A handful of defence chiefs are enjoying huge salary and pension packages that have increased by tens of thousands in the past year and are now worth at least £18m.
The revelations prompted anger yesterday among grieving relatives of soldiers who have died as a result of shortages in vital equipment, with campaigners accusing the Defence Management Board of having a self-serving attitude that cannot be afforded in today's financial climate.
Air Chief Marshal Sir Jock Stirrup, Chief of the Defence Staff, received a £15,000 pay rise this year, taking his salary from £210,000 to £225,000. As well as enjoying the use of an official service residence at a cost to the taxpayer of £37,000, he also has a pension fund worth more than £2.4m, which will pay him a pension of £120,000 a year when he finally retires. On top of that, Sir Jock will get a lump sum payment of £350,000.
Eight executive directors of the 10-strong Defence Board managed to rake in nearly £200,000 worth of benefits-in-kind – shorthand for the use of official cars for their own private use, not to mention living in official service residences. The figure of £194,400 is significantly higher than the £180,200 of benefits-in-kind enjoyed in 2006-07.
The salary details, revealed in the Ministry of Defence's annual report for 2007-08, show that the salaries for Defence Board directors have risen from £1,615,000 in 2006-07 to £1,685,000 in 2007-08. And nine directors will share lump sum payments totalling more than £2m on their retirement, not to mention sharing in on an overall pension pot that is worth more than £14m and will pay out £750,000 a year.
Sarah Chapman, whose brother Flight Sergeant Bob O'Connor was one of 10 servicemen killed when their RAF Hercules aircraft, which had not been fitted with explosive-suppressant foam, was shot down over Iraq in 2005, said yesterday: "They cannot justify the amounts they are getting paid. It's just not necessary. I'm absolutely speechless; I cannot believe it. The acceptance of these perks and salaries goes to highlight the self-serving attitude these high-ranking officers have."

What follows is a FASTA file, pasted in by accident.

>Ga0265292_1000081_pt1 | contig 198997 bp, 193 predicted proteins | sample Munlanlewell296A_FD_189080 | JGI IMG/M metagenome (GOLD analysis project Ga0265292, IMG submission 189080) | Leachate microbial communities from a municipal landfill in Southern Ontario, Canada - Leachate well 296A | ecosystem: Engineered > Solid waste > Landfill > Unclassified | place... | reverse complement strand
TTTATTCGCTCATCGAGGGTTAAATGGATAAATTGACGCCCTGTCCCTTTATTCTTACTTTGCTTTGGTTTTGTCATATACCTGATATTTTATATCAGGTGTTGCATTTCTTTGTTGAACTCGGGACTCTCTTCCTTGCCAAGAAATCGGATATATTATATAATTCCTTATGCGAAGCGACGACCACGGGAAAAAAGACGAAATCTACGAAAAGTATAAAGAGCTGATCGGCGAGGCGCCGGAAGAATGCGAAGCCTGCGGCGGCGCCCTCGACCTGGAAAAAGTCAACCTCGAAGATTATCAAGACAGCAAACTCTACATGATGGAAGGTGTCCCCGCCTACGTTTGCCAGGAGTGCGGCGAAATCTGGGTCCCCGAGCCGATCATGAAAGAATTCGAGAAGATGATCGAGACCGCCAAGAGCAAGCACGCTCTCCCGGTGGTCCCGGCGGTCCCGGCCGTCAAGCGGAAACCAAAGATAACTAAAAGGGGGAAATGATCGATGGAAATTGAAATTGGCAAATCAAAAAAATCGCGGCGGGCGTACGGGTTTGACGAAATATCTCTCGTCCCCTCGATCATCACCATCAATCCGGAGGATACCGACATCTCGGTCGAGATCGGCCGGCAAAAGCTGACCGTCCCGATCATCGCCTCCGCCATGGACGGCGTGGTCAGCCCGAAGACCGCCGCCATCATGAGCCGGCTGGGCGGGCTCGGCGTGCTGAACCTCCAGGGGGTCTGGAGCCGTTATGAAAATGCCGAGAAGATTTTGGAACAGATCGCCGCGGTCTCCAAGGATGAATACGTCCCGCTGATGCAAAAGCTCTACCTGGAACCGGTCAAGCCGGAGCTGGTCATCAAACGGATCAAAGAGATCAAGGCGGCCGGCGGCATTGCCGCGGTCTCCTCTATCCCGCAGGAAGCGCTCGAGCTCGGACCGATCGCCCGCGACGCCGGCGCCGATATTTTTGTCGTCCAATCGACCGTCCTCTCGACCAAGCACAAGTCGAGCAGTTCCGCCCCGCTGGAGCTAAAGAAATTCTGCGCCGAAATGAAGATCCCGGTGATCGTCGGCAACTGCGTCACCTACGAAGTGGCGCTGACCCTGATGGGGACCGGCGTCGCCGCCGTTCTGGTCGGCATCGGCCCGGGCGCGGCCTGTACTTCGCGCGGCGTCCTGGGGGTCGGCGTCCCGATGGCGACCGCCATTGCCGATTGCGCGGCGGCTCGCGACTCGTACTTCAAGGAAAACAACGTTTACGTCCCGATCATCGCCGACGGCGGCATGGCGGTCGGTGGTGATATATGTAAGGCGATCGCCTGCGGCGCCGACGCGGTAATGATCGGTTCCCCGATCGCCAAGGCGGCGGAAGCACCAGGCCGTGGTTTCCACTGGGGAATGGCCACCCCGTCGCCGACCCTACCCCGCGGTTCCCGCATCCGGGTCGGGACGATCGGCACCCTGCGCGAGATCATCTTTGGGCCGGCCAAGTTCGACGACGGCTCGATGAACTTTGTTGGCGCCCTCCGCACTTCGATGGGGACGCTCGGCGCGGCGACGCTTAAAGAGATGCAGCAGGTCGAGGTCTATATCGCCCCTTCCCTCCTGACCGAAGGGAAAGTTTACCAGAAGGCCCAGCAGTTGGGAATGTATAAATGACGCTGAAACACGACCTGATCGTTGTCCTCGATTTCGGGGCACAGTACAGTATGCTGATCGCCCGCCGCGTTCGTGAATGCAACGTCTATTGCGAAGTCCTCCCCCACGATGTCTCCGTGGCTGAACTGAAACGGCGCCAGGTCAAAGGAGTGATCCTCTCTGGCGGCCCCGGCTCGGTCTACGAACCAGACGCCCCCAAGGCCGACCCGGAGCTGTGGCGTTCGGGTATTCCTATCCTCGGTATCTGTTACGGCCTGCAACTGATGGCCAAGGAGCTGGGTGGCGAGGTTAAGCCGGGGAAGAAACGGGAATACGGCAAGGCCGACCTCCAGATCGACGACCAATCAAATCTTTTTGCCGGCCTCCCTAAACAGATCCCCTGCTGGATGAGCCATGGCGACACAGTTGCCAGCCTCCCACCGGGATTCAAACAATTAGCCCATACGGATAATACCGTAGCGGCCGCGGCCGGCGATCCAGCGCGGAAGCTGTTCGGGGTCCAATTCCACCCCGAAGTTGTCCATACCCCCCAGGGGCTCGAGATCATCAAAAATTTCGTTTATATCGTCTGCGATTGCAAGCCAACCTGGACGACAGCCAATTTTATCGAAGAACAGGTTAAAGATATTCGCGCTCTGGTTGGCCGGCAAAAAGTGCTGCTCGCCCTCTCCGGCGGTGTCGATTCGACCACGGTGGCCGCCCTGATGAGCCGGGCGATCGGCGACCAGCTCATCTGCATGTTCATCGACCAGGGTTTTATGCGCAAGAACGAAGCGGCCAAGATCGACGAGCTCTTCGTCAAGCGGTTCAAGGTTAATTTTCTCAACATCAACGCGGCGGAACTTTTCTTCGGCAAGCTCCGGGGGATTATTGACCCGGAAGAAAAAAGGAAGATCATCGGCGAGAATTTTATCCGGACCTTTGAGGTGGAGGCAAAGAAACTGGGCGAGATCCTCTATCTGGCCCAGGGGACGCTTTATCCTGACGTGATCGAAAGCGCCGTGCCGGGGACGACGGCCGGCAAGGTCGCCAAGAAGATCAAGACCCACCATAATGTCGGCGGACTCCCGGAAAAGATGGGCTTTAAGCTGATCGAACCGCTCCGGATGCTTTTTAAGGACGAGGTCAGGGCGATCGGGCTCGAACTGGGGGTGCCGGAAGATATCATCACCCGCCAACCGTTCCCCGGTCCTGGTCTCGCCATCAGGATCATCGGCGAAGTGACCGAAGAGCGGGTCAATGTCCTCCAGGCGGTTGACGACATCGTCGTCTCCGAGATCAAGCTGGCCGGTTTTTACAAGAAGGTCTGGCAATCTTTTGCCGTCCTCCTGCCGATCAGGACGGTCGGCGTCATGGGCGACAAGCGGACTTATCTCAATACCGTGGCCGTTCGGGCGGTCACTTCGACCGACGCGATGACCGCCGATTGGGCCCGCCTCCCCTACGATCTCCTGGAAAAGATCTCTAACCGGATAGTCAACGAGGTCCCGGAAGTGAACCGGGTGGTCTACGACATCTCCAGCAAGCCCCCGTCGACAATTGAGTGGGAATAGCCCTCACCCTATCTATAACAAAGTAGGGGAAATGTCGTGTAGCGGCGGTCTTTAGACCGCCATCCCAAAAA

She accused military chiefs of "arrogance" and added: "It would seem that they're not serving the armed forces; the armed forces are serving them, because ultimately the money could be better used to ensure that there are not the failings that we are seeing time and time again."
Reg Keys, whose son Thomas was one of six military police killed by a mob in Iraq, said: "My son died for the want of a distress flare, which costs a couple of quid. Yet they can find all this money for officers." His son died after being unable to summon help from nearby soldiers in 2003 because the men had no satellite phone.
The latest revelations of the rewards given to senior officers come against a backdrop of chronic staff and equipment shortages across the military that have come to light in recent years. Last week The Independent on Sunday revealed how senior ranks benefit from nearly £100m a year spent on special allowances. The vast majority, £87m, is spent on paying for private school fees for their children. In the RAF alone, £1m was spent on chauffeurs, £3.4m on waiters and waitresses in officers' messes and a further £800,000 on bar staff. Chefs dedicated to serving senior officers cost another £2.8m a year. This brings the known total spent on special privileges to at least £95m – a sum that would buy three Chinook helicopters or more than 100 Mastiff vehicles, 9,500 suits of body armour or a Typhoon fighter and pilot training.
Last night the MoD said: "The members of the Defence Board bring to the table extensive defence and military experience and expertise; crucial to their role in directing the MoD and the armed forces, at a time when we are engaged in two complex operations vital to national security... Its value should be judged by the achievements of our armed forces in helping to bring stability to Iraq and Afghanistan."
The Liberal Democrat MP Mike Hancock, a member of the Commons Defence Committee, said the pay levels were "excessive". "When you have the head of the Army saying young soldiers are not paid enough, while he is raking in these sums, it does not look good," said the MP for Portsmouth South, who has vowed to raise questions about the salaries and perks in Parliament. "It seems that the people on active service are carrying all the risks here, while a few of their superiors are carrying the gold."Reuse content